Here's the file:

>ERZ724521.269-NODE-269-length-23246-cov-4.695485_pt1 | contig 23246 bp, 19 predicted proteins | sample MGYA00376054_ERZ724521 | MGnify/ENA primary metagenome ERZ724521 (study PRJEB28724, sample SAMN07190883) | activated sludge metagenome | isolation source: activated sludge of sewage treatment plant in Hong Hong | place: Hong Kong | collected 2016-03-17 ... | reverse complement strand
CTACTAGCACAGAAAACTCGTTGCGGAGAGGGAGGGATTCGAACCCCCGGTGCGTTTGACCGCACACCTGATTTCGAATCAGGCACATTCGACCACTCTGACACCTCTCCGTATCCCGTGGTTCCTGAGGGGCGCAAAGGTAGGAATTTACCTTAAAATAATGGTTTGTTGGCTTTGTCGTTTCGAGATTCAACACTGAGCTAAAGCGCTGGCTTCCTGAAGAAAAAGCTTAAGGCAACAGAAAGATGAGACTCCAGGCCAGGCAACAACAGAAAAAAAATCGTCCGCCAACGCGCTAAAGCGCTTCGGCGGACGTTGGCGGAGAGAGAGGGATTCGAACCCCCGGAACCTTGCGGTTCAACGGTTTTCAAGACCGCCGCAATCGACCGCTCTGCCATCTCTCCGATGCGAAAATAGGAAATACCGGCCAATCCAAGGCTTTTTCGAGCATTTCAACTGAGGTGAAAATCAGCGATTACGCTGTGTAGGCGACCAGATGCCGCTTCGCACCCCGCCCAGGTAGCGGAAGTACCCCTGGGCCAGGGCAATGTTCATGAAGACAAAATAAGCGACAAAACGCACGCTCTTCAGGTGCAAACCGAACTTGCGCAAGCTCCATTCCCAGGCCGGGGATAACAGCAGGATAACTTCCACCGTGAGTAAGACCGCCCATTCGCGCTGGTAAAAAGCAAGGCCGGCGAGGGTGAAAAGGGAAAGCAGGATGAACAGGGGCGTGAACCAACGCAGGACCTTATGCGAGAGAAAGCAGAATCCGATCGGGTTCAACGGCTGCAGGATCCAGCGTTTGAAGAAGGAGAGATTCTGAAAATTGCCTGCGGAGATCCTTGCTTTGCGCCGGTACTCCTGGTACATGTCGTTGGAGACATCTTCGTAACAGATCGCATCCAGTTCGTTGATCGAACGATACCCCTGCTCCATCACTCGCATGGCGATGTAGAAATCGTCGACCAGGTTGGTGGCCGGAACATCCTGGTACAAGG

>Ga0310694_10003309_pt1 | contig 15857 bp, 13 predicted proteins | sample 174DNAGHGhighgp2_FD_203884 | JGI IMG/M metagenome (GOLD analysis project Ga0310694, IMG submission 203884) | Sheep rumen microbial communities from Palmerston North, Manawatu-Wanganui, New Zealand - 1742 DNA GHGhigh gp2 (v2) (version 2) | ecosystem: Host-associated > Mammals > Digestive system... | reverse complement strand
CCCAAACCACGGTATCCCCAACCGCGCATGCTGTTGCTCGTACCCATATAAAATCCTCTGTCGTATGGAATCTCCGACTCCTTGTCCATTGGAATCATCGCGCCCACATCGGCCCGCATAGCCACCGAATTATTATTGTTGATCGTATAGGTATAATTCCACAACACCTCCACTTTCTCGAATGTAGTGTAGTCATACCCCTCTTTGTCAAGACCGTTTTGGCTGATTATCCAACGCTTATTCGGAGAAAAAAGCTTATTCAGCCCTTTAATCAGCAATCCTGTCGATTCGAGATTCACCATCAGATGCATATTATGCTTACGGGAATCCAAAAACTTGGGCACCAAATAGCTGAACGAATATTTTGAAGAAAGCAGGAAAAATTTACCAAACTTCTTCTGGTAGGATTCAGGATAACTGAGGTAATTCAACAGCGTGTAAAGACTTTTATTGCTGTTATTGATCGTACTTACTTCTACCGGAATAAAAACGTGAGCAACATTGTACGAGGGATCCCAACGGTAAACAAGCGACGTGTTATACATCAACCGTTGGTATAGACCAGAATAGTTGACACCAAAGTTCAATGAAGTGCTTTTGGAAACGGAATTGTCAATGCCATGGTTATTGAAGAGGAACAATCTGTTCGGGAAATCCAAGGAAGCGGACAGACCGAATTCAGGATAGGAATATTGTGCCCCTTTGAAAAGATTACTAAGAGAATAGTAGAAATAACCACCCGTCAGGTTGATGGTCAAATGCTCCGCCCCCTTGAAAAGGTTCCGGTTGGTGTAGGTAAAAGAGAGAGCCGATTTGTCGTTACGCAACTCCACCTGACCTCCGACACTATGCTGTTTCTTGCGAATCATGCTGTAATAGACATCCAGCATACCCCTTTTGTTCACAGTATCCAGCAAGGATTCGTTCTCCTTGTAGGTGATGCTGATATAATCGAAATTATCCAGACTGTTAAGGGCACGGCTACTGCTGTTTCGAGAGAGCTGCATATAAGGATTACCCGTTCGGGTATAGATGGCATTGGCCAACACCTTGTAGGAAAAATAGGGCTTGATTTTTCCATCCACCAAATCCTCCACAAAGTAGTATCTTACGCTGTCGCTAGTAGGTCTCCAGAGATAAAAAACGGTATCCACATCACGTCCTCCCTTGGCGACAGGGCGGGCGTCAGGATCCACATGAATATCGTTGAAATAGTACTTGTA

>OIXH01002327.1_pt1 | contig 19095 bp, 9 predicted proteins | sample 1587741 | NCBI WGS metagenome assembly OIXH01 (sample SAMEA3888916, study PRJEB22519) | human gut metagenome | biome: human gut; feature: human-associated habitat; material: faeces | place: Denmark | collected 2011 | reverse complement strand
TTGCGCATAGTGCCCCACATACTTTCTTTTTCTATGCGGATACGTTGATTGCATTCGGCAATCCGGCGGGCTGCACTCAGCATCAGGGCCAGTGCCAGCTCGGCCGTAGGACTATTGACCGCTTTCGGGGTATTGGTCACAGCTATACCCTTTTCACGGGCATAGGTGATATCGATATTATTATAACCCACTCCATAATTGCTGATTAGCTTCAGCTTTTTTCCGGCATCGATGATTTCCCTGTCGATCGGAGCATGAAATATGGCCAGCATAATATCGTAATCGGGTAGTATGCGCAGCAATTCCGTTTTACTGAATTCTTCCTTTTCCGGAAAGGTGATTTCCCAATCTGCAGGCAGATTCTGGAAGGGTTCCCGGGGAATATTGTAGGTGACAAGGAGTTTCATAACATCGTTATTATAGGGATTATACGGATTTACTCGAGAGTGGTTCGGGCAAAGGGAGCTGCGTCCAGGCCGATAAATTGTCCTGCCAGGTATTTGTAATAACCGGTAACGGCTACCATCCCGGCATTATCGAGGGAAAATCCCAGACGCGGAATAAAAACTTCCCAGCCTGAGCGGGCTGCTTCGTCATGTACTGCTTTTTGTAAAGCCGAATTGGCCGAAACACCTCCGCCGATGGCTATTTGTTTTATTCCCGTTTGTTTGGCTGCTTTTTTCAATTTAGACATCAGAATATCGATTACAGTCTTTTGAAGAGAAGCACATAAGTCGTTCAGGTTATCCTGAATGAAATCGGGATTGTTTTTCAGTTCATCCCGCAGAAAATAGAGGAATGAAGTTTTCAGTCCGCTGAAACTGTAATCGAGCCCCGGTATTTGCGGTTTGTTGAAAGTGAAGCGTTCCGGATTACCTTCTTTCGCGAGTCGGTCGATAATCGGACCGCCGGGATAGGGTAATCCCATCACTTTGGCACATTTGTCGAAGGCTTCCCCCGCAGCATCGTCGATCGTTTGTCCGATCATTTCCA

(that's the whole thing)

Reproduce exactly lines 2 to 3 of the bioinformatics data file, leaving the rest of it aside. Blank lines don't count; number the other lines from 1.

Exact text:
CTACTAGCACAGAAAACTCGTTGCGGAGAGGGAGGGATTCGAACCCCCGGTGCGTTTGACCGCACACCTGATTTCGAATCAGGCACATTCGACCACTCTGACACCTCTCCGTATCCCGTGGTTCCTGAGGGGCGCAAAGGTAGGAATTTACCTTAAAATAATGGTTTGTTGGCTTTGTCGTTTCGAGATTCAACACTGAGCTAAAGCGCTGGCTTCCTGAAGAAAAAGCTTAAGGCAACAGAAAGATGAGACTCCAGGCCAGGCAACAACAGAAAAAAAATCGTCCGCCAACGCGCTAAAGCGCTTCGGCGGACGTTGGCGGAGAGAGAGGGATTCGAACCCCCGGAACCTTGCGGTTCAACGGTTTTCAAGACCGCCGCAATCGACCGCTCTGCCATCTCTCCGATGCGAAAATAGGAAATACCGGCCAATCCAAGGCTTTTTCGAGCATTTCAACTGAGGTGAAAATCAGCGATTACGCTGTGTAGGCGACCAGATGCCGCTTCGCACCCCGCCCAGGTAGCGGAAGTACCCCTGGGCCAGGGCAATGTTCATGAAGACAAAATAAGCGACAAAACGCACGCTCTTCAGGTGCAAACCGAACTTGCGCAAGCTCCATTCCCAGGCCGGGGATAACAGCAGGATAACTTCCACCGTGAGTAAGACCGCCCATTCGCGCTGGTAAAAAGCAAGGCCGGCGAGGGTGAAAAGGGAAAGCAGGATGAACAGGGGCGTGAACCAACGCAGGACCTTATGCGAGAGAAAGCAGAATCCGATCGGGTTCAACGGCTGCAGGATCCAGCGTTTGAAGAAGGAGAGATTCTGAAAATTGCCTGCGGAGATCCTTGCTTTGCGCCGGTACTCCTGGTACATGTCGTTGGAGACATCTTCGTAACAGATCGCATCCAGTTCGTTGATCGAACGATACCCCTGCTCCATCACTCGCATGGCGATGTAGAAATCGTCGACCAGGTTGGTGGCCGGAACATCCTGGTACAAGG

>Ga0310694_10003309_pt1 | contig 15857 bp, 13 predicted proteins | sample 174DNAGHGhighgp2_FD_203884 | JGI IMG/M metagenome (GOLD analysis project Ga0310694, IMG submission 203884) | Sheep rumen microbial communities from Palmerston North, Manawatu-Wanganui, New Zealand - 1742 DNA GHGhigh gp2 (v2) (version 2) | ecosystem: Host-associated > Mammals > Digestive system... | reverse complement strand